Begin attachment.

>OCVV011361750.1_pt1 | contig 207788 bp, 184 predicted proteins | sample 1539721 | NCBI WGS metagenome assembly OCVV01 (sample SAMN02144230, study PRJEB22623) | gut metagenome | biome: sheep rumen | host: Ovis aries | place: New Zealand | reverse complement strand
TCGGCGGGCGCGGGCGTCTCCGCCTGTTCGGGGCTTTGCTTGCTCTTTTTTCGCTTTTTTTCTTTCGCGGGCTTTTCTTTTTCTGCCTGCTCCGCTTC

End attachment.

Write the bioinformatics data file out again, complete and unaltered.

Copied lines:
>OCVV011361750.1_pt1 | contig 207788 bp, 184 predicted proteins | sample 1539721 | NCBI WGS metagenome assembly OCVV01 (sample SAMN02144230, study PRJEB22623) | gut metagenome | biome: sheep rumen | host: Ovis aries | place: New Zealand | reverse complement strand
TCGGCGGGCGCGGGCGTCTCCGCCTGTTCGGGGCTTTGCTTGCTCTTTTTTCGCTTTTTTTCTTTCGCGGGCTTTTCTTTTTCTGCCTGCTCCGCTTC